One day, in a land far far away, there lived a chicken. This chicken, however, was no ordinary chicken. For some reason, unbeknownst to his comrades, this chicken did not need to eat food to survive. Instead, it seemed as though he was able to continue living through the power of dance alone. He lived this way for his entire life. He had tried eating before, but whenever he did he became violently ill. And so, his days were filled with joy, for he was never worried about beating his hunger. Whenever he felt tired or weak, a dance would well up from deep inside his belly, work its way down to the tips of his talons and to the ends of his wings, until it consumed his very being.
However, not all that knew him were fond of his dancing. As he grew older, humans started to take notice of his abilities, and began getting annoyed at his raucous displays. One day, a woman nearly had a heart attack after witnessing the atrocious performance, and decided enough was enough. She grabbed the chicken by his neck, shook him hard and screamed in his face,
“Enough is enough! I’m sick and tired of your dancing, and I won’t stand for it any longer.”
She then found a nearby lamppost and began fishing through her purse with her hand that was not currently occupied strangling the poor chicken. After what seemed like a century to the dying chicken, she pulled out a length of rope, and began tying him tightly to the post.
“Bawk bawk bawk!” Shouted the chicken, trying to catch the eye of this mysterious woman who had decided to capture him. He had no way of explaining that he would starve to death without his dancing, for she could not understand his bawking.
So the chicken was left to rot, tied to the lamppost. He pleaded as other humans and chickens passed by, trying to get their attention; however, the sounds of the city overwhelmed his bawking, and nobody paid him any heed.
Early the next day, after a restless sleep, the chicken slowly opened one eye. After a few seconds had passed, he mustered enough strength to open the other. He saw the city dwellers rushing by, always seeming to be in a hurry. He was on the brink of starvation; he did not know how much longer he would last.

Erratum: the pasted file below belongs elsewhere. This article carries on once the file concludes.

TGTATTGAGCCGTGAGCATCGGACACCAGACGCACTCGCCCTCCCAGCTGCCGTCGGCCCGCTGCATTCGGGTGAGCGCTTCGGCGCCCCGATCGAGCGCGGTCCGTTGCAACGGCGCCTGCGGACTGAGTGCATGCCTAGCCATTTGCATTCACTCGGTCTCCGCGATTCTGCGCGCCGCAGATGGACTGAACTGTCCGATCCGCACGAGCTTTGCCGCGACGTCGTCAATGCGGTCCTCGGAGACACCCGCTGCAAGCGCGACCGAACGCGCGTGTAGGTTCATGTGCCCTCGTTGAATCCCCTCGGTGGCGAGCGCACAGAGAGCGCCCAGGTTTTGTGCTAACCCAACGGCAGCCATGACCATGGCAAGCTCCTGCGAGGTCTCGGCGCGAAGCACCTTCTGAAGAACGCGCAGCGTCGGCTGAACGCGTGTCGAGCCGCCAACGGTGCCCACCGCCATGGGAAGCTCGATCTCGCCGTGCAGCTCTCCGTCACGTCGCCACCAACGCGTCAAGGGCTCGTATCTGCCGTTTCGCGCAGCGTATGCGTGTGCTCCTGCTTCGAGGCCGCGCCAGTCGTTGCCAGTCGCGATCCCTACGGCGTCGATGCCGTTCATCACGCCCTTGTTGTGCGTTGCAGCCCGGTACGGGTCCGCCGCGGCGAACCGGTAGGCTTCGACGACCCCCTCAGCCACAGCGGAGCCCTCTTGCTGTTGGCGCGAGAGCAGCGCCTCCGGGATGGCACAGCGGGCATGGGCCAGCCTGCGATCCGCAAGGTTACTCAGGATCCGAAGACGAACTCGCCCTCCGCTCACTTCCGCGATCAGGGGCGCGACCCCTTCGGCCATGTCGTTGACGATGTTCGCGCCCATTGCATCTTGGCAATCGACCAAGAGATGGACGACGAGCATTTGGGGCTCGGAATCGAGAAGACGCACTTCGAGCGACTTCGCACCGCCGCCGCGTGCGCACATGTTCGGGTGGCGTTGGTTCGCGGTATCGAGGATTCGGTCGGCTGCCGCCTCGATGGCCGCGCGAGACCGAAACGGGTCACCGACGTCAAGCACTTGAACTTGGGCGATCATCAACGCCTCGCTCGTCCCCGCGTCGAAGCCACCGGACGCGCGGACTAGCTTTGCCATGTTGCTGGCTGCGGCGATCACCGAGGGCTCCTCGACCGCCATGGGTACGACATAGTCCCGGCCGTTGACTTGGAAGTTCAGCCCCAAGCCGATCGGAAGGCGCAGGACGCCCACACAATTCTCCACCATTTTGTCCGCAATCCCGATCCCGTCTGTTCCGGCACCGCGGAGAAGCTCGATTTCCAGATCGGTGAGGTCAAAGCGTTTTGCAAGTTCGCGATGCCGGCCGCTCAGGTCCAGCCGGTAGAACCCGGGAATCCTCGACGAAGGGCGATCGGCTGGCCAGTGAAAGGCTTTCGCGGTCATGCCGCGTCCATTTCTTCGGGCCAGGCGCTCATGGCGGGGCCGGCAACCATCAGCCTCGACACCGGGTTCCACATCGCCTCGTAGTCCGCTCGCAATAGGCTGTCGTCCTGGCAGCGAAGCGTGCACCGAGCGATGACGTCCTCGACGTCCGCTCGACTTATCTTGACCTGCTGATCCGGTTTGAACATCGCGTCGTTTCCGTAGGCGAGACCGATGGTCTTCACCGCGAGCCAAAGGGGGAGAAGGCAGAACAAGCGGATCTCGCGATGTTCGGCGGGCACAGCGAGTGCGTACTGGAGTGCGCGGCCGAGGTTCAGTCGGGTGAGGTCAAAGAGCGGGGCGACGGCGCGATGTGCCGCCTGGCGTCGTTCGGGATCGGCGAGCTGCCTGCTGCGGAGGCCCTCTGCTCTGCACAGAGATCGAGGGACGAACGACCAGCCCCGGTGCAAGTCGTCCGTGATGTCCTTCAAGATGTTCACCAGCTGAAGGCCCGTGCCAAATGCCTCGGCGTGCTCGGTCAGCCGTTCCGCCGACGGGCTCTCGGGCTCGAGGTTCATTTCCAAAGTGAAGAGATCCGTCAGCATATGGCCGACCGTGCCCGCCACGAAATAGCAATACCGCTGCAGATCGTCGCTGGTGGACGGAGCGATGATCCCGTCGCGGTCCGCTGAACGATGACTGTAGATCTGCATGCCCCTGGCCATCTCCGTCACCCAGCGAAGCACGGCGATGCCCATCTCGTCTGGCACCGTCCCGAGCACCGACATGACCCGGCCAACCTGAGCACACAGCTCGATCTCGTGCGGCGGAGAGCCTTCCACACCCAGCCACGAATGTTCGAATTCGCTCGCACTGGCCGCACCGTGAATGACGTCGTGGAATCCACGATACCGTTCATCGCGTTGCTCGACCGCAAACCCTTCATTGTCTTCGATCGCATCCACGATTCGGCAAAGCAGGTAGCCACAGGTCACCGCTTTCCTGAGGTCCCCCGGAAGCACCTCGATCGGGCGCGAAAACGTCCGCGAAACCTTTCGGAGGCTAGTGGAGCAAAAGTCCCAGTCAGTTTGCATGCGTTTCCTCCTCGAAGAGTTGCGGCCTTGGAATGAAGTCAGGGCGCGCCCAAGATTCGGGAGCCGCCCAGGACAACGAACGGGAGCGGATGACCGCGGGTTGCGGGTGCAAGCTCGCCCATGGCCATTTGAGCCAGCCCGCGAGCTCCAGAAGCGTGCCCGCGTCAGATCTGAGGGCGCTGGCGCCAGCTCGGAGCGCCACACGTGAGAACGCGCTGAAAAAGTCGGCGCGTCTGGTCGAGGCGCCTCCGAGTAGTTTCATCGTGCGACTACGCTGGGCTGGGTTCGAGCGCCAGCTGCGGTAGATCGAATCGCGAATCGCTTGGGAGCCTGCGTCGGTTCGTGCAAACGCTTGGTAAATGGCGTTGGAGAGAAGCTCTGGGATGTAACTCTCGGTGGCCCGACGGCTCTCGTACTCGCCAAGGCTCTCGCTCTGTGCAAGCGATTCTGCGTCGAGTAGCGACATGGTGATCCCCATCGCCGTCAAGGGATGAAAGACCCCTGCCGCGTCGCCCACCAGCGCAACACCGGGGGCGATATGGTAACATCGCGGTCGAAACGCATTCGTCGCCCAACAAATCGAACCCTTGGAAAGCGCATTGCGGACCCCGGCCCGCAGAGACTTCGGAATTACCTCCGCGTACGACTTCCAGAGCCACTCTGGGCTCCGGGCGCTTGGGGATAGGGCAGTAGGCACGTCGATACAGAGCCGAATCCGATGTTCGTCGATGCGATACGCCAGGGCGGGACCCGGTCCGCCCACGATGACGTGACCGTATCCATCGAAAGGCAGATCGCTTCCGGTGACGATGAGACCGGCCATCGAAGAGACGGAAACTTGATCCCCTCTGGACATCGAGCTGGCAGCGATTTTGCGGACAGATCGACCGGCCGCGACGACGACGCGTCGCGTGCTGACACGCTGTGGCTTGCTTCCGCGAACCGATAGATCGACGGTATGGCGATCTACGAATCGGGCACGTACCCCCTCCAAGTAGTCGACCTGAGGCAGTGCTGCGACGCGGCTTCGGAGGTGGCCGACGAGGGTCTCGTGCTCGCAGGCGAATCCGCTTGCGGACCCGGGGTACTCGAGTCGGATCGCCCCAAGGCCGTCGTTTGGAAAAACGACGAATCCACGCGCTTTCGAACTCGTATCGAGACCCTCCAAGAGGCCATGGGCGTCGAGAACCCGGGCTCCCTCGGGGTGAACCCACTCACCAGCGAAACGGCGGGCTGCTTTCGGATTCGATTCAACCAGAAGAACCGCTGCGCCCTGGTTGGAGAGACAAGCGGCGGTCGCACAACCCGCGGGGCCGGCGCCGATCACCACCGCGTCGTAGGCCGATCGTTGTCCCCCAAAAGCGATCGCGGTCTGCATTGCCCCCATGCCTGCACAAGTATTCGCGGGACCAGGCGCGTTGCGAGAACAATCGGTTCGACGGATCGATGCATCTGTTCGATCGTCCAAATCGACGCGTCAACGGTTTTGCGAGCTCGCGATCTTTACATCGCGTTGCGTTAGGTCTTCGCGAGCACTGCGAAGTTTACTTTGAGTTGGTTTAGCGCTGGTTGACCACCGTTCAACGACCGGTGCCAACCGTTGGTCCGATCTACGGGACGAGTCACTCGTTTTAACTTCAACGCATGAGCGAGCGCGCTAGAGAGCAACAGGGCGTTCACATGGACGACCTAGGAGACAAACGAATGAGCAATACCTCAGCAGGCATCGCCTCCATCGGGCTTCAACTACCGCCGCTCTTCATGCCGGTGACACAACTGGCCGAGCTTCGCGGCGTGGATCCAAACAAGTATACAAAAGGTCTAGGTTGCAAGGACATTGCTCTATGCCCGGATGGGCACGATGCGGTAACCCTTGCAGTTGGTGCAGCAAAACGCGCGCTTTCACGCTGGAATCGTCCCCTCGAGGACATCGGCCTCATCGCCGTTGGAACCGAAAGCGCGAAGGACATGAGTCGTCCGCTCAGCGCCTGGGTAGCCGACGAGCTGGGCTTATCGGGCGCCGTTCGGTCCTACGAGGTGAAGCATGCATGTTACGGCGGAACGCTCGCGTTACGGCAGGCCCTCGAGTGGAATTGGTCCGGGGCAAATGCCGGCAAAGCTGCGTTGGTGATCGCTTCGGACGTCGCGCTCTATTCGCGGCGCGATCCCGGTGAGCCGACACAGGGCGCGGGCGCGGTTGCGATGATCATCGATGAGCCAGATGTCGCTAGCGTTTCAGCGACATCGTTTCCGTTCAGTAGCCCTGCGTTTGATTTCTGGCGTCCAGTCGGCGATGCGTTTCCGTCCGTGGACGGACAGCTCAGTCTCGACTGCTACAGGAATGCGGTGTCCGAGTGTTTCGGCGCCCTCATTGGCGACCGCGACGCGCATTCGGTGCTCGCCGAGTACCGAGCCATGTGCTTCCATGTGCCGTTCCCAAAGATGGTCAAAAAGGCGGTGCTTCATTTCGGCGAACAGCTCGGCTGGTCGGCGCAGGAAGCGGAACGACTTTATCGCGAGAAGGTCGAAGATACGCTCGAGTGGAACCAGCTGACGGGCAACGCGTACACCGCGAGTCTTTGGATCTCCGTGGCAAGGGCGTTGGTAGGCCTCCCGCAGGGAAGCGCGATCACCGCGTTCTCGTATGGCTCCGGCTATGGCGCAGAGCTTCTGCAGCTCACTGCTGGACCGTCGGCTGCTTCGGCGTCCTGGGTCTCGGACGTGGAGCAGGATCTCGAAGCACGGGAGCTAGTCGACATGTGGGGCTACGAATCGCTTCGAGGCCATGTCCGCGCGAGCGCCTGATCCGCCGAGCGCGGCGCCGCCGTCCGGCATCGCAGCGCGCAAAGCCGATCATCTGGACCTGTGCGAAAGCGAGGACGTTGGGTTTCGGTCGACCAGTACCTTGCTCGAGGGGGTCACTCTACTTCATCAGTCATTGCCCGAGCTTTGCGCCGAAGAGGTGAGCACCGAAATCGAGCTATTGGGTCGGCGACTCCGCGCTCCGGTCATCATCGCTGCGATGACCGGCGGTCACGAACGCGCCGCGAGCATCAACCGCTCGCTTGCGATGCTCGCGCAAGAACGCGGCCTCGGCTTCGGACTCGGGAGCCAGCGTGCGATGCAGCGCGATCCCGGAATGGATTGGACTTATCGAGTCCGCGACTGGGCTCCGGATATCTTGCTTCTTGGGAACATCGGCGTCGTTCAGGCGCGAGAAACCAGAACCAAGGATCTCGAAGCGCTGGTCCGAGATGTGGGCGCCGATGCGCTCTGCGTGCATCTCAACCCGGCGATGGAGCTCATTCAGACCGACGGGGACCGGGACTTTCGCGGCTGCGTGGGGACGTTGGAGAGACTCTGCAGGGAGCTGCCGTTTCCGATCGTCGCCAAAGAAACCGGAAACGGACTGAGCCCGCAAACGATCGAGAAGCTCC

As his life began to flash before his eyes, a large shadow enveloped him. He squinted towards the sky, lifting his head with what little strength he had left. At first the figure was blurry, but as his vision cleared he could make out a pale, almost deathly looking face, framed by a scarf around his neck and a beret on his head. Mimes were common in Transylvania; not as common as gypsies, but common nonetheless. The mime bent down to look the chicken in the eye. He studied the chicken from head to talon, cocking his head to the side and rubbing his chin.
He seemed to have come to a decision. He walked around to the back of the lamppost, and untied the intricate knots that were keeping the chicken imprisoned. The chicken immediately stretched out his feathers, which had cramped from staying still for so long. After he finished limbering up, he broke into the most wonderful dance of his life; he could feel his tired body filling with energy. The mime regarded the chicken with fascination, as he had never seen another dance quite like this one. He then decided he did not like this life of silence that had been callously thrust upon him by his peers, and broke into a song that rivalled the passion displayed by his new winged companion. Onlookers began to gather, and began to throw coins to the duo, impressed by the song that had been inspired by the chicken’s whirling feathers. The pair danced late into the night, and from that point on traveled together wherever they went, entertaining the masses that followed in their wake.